With such a diversity of culinary cultures Queens boasts all kinds of noodles from all kinds of places. Cold, hot, spicy, even dessert they come in all shapes, sizes and flavors. Here are seven of our favorites.
1, Da pan ji, Su Xiang Yuan
One of the most surprising things about da pan ji, the Henanese specialty known as “big tray of chicken,” is that it’s actually a big tray of poultry, potatoes, and noodles. And not just any old noodles either, they are the very same springy broad ribbons that grace the specialty of the house at this stand whose name is often translated to Nutritious Lamb Noodle Soup. There’s no soup to be found in the tray though. Instead find hacked up bits of bird and chunks of potatoes atop a bed of hand-pulled noodles. The whole thing is crowned with fresh cilantro and shot through with dried chilies awash in a curry-like concoction with just a touch of star anise along with pleasant bursts of saltiness from preserved beans. The noodles are a perfect vehicle for all that sauce. Nutritious Lamb Noodle Soup, No.28, New World Mall Food Court, Flushing
2. Lagman at Bella Roza
If you find yourself in the Uzbek enclave that is Rego Park seeking comfort in a bowl of noodles look no further than Bella Roza’s lagman. The grandmotherly woman behind the stove at this one-time pizzeria makes one of the best bowls of hand-pulled Uzbek beef noodle soup around. Since Bella Roza is also a bakery each table has a bowl of crusty stale bread perfect for dipping into the bowl of veggies, bits of beef and the namesake noodle, lagman. The noodles themselves will leave you wondering how to say al dente in Uzbeki. Bella Roza, 63-52 Booth St., Rego Park, 718-275-0777
3. Kwetiau Jakarta, Java Village
What’s better than chow fun? Kwetiau Jakarta its Indonesian cousin. It’s enriched with beef, tendon, and tripe. Find the stir fried Indonesian flat noodle at Java Village. Topped with crunchy fried shallots and green onions and shot through with savory swatches of beef and wobbly bits of tripe and tendon it’s fast becoming my favorite flat noodle. Chili heads will want to mix in all of the fiery sambal that is thoughtfully placed on the side of the plate. Java Village, 86-10 Justice Ave., Elmhurst, 718-205-2166
4. Liang pi, Xi’an Famous Foods
Can a plate of noodles be so good that it launches an empire? Apparently so. Back in 2005 when David Shi opened the original XFF in a ramshackle hawker stand he went by the nickname “Liang Pi,” or cold skin after his signature noodle dish. Nine years and several locations later the squidgy, porous blocks of wheat gluten and chewy ribbons of wheat starch, tossed with bean sprouts, cilantro, slivers of cucumber and a “secret sauce” made from sesame paste, vinegar, and chili oil, among other things, remain one of my favorite things to eat. Xi’an Famous Foods, No.36, Golden Shopping Mall, Flushing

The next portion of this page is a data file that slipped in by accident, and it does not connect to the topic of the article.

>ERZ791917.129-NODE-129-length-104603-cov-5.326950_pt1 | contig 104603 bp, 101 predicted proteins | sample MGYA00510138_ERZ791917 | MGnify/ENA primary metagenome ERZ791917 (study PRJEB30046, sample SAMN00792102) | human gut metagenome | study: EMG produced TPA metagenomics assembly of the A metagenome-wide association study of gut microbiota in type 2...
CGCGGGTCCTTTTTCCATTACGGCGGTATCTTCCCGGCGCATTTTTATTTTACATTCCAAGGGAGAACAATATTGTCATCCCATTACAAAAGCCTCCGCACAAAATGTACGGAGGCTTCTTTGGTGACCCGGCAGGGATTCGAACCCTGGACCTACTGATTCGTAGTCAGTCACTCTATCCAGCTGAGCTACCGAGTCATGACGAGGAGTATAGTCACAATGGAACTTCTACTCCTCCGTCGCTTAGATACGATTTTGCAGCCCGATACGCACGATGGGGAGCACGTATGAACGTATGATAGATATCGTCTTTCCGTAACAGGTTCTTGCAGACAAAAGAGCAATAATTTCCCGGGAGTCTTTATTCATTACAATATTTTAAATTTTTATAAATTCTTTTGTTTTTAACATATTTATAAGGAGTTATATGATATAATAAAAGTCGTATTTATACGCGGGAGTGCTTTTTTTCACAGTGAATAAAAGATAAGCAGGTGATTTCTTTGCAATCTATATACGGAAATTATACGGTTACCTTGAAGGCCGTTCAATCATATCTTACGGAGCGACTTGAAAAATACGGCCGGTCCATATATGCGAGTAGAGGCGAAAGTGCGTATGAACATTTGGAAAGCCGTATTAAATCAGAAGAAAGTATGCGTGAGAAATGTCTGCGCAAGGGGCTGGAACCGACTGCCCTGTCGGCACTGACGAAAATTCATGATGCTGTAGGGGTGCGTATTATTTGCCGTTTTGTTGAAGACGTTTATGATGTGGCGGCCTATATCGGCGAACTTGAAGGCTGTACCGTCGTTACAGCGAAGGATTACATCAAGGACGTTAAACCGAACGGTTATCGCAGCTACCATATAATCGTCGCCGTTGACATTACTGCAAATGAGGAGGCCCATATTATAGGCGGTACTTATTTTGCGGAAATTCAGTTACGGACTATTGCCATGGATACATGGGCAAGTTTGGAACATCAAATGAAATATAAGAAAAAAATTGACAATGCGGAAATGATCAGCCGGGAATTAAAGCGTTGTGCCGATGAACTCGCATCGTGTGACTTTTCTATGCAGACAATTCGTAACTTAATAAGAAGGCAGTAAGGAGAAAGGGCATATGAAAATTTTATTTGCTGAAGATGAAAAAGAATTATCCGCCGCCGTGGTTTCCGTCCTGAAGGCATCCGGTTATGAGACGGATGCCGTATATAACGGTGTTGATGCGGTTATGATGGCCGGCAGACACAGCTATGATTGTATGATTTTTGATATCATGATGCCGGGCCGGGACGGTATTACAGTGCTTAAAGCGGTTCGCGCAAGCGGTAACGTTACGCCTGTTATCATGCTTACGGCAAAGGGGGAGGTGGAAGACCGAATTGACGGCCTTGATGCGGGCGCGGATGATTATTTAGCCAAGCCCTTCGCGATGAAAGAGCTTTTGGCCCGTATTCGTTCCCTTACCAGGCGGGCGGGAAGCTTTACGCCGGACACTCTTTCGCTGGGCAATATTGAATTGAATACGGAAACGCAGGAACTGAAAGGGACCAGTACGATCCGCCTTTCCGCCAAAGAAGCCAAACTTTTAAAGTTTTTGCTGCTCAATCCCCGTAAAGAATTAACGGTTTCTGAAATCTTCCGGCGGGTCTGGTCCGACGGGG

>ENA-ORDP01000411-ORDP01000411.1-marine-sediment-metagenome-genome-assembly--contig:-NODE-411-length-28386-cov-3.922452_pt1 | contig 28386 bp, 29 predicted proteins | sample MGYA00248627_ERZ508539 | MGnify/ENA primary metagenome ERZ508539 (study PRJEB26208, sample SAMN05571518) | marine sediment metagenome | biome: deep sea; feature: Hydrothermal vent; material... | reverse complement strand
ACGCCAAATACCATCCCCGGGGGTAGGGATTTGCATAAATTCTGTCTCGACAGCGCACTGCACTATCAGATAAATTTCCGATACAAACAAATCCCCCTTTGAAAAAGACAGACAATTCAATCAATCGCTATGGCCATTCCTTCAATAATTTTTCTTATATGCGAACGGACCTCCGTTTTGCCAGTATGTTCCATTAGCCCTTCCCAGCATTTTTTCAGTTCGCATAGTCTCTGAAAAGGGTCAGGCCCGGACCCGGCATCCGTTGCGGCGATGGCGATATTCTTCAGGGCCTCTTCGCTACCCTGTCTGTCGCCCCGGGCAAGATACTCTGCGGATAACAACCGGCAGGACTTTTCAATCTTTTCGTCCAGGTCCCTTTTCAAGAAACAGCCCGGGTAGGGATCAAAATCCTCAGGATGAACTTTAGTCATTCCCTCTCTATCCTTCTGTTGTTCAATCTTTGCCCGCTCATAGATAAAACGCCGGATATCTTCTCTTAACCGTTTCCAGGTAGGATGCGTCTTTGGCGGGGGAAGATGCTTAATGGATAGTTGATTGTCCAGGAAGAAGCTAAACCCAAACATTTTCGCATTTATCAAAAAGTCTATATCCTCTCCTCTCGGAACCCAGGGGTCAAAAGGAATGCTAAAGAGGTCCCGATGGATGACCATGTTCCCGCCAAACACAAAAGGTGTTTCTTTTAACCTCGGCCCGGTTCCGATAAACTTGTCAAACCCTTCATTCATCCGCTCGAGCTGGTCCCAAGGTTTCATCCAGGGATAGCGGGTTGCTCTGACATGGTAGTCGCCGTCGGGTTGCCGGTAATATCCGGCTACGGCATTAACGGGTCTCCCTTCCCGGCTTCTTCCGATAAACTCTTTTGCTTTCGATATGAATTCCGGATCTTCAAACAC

5, Cold noodles Chengdu style, Chengdu Du Tian Fu
My first introduction to cold noodles—sesame and peanut with chili oil—happened at a place called Hunam in Levittown that trafficked in so called Szechuan cuisine. Cheng Du Tian Fu’s cold noodles are as different from my maiden cold noodle voyage as are Ponderosa and Peter Luger. A palate-awakening sauce consisting of crushed chilies, Sichuan peppercorns, what looks to be MSG, black vinegar, and a prodigious amount of fine garlic paste tops a tangle of thin al dente noodles. Mixing the sauce to coat the noodles takes a bit of effort. It’s worth it for the results, though. The bowl of noodles ping pongs between refreshing, fiery, palate-tingling, and pungent. Cheng Du Tian Fu, No. 31, Golden Shopping Mall, 41-28 Main St., Flushing
6. Ròu shao gān nǎn miàn, Szechuan Dish
For a good while these noodles—ròu shao gān nǎn miàn— sliced noodles with Szechuan chili-minced pork and peanut, made me forget about all others. Frilly, translucent noodles sat in a lake of chili oil topped with crunchy bits of ground pork and peanut. They are among the best noodles I have ever had anywhere. Sadly the good folks who made these wonderful noodles, Szechuan Taste, left the New World Mall food court quite some time ago. Consider this a noodle APB, if you spot ròu shao gān nǎn miàn please let me know.
7 Kulfi faluda, Taste of Lahore
With ice cream, basil seeds or tapioca pearls, rose syrup, and noodles kulfi faluda is the frozen dessert that eats like a bowl of noodles. Taste of Lahore makes the best version I’ve had. The pakistanui treat is scented with saffron and topped with pistachios, and riddled with teeny tapioca pearls. Best of all, there are plenty of noodles to suck up through the straw. Taste of Lahore, 73-10 Northern Blvd., Jackson Heights, 718-779-6700